Therese LoebSchiff

Therese Loeb Schiff used her wealth to address a wide range of needs in the Jewish community, from organizing a literary series for the wealthy to stopping sex trafficking of young immigrant women. Schiff married Jacob Schiff, a young financier, in 1875, and he became a full partner in her father’s investment firm, Kuhn, Loeb. Within ten years, he was president of the firm and made it the most powerful firm in the country. During his lifetime, Schiff’s husband annually donated ten percent of his wealth to charity, and after his death in 1920, Schiff made contributions of her own. She made generous donations to the National Council of Jewish Women to help stop prostitution, to the Henry Street Settlement, and to the United Jewish Campaign. She also supported the Montefiore Hospital for Chronic Diseases and the Loeb Convalescent Home, among other worthy causes. She lectured on behalf of the Consumers League to end child labor, and served on the advisory board of the Sisterhood of Personal Service at Temple Emanu-El. In 1931 she donated money for a national Boy Scouts training center in memory of her son Mortimer, who died while serving as national chairman of the Boy Scouts.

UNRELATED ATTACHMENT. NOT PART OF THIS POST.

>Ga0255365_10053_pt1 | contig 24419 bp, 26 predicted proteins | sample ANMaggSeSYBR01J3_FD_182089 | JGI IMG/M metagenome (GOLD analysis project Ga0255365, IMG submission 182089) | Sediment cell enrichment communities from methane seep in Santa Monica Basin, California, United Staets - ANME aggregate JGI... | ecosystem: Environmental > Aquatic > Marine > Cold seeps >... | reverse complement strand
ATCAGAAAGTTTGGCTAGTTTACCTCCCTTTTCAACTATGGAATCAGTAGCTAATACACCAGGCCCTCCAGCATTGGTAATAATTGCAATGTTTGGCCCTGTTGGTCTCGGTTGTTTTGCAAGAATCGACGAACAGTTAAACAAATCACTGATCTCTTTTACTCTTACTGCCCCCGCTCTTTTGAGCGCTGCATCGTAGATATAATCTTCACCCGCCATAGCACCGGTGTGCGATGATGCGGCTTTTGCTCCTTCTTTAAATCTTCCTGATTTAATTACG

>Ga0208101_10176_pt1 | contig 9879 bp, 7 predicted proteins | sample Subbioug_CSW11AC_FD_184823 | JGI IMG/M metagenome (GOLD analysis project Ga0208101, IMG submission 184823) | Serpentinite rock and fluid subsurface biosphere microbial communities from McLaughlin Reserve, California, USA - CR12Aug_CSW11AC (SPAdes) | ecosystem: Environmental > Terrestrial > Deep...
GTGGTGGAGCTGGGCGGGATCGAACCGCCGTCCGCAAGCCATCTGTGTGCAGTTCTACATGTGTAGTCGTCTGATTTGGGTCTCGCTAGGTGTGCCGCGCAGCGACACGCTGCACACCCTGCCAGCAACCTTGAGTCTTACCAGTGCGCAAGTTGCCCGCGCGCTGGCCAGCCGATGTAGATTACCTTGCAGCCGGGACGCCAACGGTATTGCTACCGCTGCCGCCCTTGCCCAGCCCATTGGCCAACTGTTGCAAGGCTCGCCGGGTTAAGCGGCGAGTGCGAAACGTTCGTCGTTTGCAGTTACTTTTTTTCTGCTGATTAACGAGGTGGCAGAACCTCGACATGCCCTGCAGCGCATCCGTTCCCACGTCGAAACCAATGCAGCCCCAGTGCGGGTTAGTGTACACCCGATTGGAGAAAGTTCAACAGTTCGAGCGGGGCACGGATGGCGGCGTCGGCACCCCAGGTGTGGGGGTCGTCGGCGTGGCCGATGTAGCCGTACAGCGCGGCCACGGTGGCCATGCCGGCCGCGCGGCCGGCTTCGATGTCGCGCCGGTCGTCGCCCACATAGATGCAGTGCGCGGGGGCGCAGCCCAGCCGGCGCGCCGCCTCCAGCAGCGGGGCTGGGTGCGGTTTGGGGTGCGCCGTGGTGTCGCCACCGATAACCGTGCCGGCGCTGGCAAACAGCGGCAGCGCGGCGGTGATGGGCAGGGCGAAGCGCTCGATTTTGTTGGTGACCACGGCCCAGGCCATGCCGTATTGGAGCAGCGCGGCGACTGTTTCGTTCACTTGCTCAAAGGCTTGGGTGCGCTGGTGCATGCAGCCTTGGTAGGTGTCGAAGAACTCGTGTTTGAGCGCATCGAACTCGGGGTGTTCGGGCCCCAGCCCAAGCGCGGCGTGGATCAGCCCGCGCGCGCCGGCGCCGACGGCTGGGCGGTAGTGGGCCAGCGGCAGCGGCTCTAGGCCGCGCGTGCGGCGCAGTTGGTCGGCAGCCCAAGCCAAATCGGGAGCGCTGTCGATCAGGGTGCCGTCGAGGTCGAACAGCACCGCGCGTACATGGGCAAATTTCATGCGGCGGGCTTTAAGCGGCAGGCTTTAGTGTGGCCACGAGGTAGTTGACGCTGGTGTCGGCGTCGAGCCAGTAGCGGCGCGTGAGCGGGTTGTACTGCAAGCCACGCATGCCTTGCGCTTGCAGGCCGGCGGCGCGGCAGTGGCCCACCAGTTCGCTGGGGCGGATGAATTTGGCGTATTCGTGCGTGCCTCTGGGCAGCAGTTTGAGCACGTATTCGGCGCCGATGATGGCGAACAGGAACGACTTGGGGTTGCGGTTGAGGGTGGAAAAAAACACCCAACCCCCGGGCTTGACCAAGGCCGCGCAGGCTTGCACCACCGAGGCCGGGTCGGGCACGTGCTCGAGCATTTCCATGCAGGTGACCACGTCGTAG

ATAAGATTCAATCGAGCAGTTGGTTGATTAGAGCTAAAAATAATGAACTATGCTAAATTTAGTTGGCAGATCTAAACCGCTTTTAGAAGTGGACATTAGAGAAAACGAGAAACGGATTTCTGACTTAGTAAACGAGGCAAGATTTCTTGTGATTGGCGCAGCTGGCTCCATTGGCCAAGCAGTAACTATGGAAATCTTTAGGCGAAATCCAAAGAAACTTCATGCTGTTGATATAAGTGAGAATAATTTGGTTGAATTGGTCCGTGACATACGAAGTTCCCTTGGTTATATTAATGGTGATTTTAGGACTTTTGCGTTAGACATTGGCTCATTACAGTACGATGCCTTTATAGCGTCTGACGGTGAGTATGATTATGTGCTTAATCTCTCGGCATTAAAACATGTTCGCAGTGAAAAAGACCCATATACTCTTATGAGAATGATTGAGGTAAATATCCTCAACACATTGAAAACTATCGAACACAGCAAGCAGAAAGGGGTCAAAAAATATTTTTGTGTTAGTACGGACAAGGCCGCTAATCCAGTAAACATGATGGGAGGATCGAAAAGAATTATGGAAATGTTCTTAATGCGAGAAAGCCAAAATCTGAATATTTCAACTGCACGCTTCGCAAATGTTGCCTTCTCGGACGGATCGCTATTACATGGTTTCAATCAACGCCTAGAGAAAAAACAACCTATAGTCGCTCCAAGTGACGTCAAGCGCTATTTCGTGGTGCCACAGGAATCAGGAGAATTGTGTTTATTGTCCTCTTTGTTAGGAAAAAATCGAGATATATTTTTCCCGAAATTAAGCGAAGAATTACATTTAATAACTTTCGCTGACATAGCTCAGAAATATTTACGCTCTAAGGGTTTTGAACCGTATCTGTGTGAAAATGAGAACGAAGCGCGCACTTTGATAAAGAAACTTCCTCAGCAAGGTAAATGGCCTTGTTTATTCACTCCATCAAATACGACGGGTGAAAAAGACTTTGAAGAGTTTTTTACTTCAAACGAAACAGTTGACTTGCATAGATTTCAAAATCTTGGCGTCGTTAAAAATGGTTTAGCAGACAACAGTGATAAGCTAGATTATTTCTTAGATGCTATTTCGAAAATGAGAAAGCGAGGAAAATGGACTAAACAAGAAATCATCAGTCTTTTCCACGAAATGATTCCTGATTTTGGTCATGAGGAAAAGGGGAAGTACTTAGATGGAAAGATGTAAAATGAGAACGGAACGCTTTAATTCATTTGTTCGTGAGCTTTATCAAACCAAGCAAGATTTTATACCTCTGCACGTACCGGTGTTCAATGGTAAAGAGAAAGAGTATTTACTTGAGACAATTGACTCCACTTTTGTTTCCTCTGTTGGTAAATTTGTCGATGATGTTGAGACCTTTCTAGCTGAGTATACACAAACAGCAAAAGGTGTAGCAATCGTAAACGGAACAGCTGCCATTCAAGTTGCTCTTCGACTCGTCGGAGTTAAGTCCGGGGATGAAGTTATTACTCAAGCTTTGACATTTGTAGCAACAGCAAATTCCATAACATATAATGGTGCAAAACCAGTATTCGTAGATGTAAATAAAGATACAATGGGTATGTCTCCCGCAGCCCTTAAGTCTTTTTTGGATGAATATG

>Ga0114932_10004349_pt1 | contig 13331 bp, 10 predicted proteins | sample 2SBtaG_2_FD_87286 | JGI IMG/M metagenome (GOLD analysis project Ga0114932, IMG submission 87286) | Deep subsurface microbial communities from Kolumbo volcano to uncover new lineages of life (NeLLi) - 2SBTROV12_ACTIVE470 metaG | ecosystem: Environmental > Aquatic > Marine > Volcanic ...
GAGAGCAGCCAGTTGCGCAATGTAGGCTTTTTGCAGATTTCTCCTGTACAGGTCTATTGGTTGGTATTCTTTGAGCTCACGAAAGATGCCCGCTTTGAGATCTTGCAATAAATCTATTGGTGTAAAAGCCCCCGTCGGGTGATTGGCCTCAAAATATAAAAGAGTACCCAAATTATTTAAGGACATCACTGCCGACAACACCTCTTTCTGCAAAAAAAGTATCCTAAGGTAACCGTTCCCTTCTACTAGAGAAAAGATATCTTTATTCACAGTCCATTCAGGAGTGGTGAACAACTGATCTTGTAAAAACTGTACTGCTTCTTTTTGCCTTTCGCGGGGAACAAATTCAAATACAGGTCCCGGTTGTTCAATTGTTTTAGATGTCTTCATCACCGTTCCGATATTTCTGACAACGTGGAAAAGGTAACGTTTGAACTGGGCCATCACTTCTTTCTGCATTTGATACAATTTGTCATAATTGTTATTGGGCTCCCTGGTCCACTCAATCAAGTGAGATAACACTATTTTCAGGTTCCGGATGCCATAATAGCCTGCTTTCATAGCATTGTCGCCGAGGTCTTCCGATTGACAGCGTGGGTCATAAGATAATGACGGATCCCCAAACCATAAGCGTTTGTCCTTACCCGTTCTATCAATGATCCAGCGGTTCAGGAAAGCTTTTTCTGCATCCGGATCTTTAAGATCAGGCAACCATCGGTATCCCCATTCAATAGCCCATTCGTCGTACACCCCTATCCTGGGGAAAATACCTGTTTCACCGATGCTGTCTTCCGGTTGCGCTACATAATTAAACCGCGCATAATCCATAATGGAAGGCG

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Therese Schiff epitomized the intellectual, religious, and philanthropic activities of upper-middle-class German Jewish American women during the late 19th and early 20th centuries.

Institution: The Jacob Rader Marcus Center of the American Jewish Archives, Cincinnati, OH,

Date of Birth

Cincinnati, OH
United States

Date of Death

How to cite this page

Jewish Women's Archive. "Therese Loeb Schiff." (Viewed on August 7, 2020) <>.


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